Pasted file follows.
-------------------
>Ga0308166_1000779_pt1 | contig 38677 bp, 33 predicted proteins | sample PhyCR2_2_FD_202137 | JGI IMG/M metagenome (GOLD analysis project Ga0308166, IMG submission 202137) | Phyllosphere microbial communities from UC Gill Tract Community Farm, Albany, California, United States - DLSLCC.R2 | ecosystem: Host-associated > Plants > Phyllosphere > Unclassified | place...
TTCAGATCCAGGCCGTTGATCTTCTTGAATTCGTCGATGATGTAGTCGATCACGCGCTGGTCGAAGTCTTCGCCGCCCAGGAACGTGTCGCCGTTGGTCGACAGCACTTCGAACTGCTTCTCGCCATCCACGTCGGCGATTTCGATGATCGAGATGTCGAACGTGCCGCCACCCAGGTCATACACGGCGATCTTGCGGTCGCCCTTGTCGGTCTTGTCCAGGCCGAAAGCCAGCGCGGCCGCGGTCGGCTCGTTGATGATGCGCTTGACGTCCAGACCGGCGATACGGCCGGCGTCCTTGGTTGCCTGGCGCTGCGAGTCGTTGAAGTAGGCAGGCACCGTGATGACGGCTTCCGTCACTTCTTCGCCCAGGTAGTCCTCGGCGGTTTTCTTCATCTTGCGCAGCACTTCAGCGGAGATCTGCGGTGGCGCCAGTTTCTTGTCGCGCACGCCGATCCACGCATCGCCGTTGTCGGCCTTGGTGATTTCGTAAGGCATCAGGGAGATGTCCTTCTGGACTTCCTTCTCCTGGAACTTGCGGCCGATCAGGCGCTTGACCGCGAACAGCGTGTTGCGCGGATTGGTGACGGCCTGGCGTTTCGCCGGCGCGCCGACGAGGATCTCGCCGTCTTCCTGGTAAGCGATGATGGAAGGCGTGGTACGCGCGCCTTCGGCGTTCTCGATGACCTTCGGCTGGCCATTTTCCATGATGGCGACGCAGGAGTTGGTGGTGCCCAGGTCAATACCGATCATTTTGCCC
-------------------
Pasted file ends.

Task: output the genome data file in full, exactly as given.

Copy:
>Ga0308166_1000779_pt1 | contig 38677 bp, 33 predicted proteins | sample PhyCR2_2_FD_202137 | JGI IMG/M metagenome (GOLD analysis project Ga0308166, IMG submission 202137) | Phyllosphere microbial communities from UC Gill Tract Community Farm, Albany, California, United States - DLSLCC.R2 | ecosystem: Host-associated > Plants > Phyllosphere > Unclassified | place...
TTCAGATCCAGGCCGTTGATCTTCTTGAATTCGTCGATGATGTAGTCGATCACGCGCTGGTCGAAGTCTTCGCCGCCCAGGAACGTGTCGCCGTTGGTCGACAGCACTTCGAACTGCTTCTCGCCATCCACGTCGGCGATTTCGATGATCGAGATGTCGAACGTGCCGCCACCCAGGTCATACACGGCGATCTTGCGGTCGCCCTTGTCGGTCTTGTCCAGGCCGAAAGCCAGCGCGGCCGCGGTCGGCTCGTTGATGATGCGCTTGACGTCCAGACCGGCGATACGGCCGGCGTCCTTGGTTGCCTGGCGCTGCGAGTCGTTGAAGTAGGCAGGCACCGTGATGACGGCTTCCGTCACTTCTTCGCCCAGGTAGTCCTCGGCGGTTTTCTTCATCTTGCGCAGCACTTCAGCGGAGATCTGCGGTGGCGCCAGTTTCTTGTCGCGCACGCCGATCCACGCATCGCCGTTGTCGGCCTTGGTGATTTCGTAAGGCATCAGGGAGATGTCCTTCTGGACTTCCTTCTCCTGGAACTTGCGGCCGATCAGGCGCTTGACCGCGAACAGCGTGTTGCGCGGATTGGTGACGGCCTGGCGTTTCGCCGGCGCGCCGACGAGGATCTCGCCGTCTTCCTGGTAAGCGATGATGGAAGGCGTGGTACGCGCGCCTTCGGCGTTCTCGATGACCTTCGGCTGGCCATTTTCCATGATGGCGACGCAGGAGTTGGTGGTGCCCAGGTCAATACCGATCATTTTGCCC